105 research outputs found

    Effect of production system and geographic location on milk quality parameters

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    A main reason for the rapid increase in organic food consumption is the perception that organic foods have a superior nutritional composition and/or convey health benefits. However, there is currently limited scientific knowledge about the effect of production systems on food composition. The study reported here compared fatty acid profiles and levels of fat soluble antioxidants in milk from organic and conventional production systems in 5 geographic regions in Europe (Wales, England, Denmark, Sweden and Italy). Levels of nutritionally desirable mono- and poly-unsaturated fatty acids (vaccenic acid, CLA, α-linolenic acid) and/or a range of fat soluble antioxidants were found to be significantly higher in organic milk

    Sustainable intensification? Increased production diminishes omega-3 content of sheep milk

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    Intensifying agricultural production alters food composition, but this is often ignored when assessing system sustainability, yet it could compromise consumers’ health and the concept of ‘sustainable diets’. Here we consider milk composition from Mediterranean dairy sheep, finding inferior fatty acid (FA) profiles with respect to consumer health as a result of a more intensive system of production. Semi-intensive management did produce 57% more milk per ewe with 20% lower fat content, but inferior fat composition. Milk had a nutritionally poorer fatty acid (FA) profile, with 18% less omega-3 FA (n-3) (19% less long-chain n-3) and 7% less monounsaturated FA but 3% more saturated FA (9% higher in C14:0) concentrations compared with ewes under traditional, extensive management. Redundancy analysis identified close associations between fat composition and animal diets, particularly concentrate supplementation and grazing cultivated pasture - n-3 was associated with grazing diverse, native mountain pastures. The paper questions if identifying such key elements in traditional systems could be deployed for ‘sustainable intensification’ to maintain food quality whilst increasing output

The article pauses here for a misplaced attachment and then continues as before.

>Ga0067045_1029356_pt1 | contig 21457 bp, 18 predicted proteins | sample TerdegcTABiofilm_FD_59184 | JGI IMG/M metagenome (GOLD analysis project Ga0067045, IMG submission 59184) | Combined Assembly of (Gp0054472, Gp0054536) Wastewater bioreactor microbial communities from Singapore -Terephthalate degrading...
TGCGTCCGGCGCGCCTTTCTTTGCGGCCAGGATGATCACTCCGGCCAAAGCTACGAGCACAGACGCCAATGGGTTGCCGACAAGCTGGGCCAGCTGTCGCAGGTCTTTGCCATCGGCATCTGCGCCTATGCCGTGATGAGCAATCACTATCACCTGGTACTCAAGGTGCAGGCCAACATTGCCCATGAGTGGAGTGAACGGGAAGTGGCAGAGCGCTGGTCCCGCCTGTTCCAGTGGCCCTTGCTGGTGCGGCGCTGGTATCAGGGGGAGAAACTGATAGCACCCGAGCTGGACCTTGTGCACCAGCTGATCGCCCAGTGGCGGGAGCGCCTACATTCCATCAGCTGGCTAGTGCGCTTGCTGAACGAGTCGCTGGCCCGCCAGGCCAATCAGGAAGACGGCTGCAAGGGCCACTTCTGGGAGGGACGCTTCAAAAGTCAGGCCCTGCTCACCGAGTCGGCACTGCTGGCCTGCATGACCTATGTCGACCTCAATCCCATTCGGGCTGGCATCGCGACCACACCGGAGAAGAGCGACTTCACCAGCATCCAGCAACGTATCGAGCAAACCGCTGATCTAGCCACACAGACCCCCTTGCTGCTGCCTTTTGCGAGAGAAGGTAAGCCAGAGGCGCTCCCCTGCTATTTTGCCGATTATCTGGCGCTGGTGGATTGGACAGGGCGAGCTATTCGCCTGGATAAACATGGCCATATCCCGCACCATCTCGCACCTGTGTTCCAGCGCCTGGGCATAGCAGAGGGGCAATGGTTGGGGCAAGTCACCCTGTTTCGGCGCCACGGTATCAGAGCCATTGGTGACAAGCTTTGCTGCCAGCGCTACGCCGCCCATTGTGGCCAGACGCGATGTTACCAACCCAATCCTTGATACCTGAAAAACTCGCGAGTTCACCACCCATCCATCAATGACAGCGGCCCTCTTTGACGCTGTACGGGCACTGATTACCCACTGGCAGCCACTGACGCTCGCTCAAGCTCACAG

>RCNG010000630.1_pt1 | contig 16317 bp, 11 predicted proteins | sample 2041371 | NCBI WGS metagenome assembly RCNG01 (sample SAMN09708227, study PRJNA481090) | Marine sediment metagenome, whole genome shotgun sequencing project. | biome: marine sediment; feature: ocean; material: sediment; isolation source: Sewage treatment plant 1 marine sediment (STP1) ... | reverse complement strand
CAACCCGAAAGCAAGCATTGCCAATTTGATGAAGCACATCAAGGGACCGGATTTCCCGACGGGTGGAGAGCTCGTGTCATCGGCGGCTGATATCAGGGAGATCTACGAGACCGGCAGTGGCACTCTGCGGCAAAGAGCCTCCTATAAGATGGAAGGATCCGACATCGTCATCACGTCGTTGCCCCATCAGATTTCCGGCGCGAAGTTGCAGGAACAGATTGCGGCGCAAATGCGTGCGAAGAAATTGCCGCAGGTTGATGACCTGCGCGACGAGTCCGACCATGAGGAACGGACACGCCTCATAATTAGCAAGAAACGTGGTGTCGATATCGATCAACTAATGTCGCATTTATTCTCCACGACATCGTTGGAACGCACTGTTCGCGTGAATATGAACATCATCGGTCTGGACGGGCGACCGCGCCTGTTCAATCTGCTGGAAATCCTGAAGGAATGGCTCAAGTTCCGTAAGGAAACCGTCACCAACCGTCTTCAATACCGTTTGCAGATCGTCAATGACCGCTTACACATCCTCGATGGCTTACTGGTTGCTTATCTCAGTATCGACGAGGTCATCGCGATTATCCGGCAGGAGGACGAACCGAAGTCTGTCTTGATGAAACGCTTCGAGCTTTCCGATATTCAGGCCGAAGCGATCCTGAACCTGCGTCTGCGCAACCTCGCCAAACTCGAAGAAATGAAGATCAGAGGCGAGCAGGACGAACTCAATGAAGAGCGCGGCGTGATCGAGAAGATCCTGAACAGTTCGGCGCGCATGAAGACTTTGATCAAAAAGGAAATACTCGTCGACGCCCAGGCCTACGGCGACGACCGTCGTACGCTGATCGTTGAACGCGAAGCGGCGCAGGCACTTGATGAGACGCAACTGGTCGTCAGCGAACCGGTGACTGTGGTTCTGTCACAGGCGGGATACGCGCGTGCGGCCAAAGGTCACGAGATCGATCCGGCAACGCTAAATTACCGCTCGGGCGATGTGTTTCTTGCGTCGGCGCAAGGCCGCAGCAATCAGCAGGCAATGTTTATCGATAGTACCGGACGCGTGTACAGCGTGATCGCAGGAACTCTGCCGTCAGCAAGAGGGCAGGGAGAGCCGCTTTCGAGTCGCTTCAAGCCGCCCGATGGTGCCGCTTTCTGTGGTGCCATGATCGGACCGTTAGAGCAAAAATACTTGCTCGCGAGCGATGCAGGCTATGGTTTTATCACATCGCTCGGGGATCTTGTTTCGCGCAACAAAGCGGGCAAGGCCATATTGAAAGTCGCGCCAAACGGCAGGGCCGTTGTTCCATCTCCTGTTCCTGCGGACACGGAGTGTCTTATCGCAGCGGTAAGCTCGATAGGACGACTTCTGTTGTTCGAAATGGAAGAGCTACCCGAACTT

How should we turn data into decisions in AgriFood?

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    The AgriFood supply chain is under significant pressures related to food security, climate change, and consumer demands for affordable and higher quality food. Various technologies are already deployed producing a large amount of data, which can be utilised to guide decision-making to improve productivity, reduce wastage, and increase traceability across the AgriFood supply chain. Several examples of the use of data are given, including improving efficiency in livestock production, supporting automation and use of robotics in crop production, increasing food safety and evidencing its provenance. The opportunities and ways forward were discussed at a workshop in November 2017, run by the Society of Chemical Industry and the Knowledge Transfer Network in the UK. This paper presents a summary of the key messages from the presentations and focus-group discussions during this event, as interpreted by the authors. A number of challenges in digitalisation of the AgriFood supply chain are discussed, such as low inter-operability of different data sets, silo mentality, low willingness to share data and a significant skills gap. Various approaches are presented that could help to unlock the benefits of using data, from practical support to producers and addressing skills gaps, to industrial leadership and the role of government departments and regulatory bodies in leading by example. Looking forward, data are already revolutionising the AgriFood supply chain, however, the benefits will remain piecemeal until the leaders of today are able to bring together the disparate groups into a cohesive whole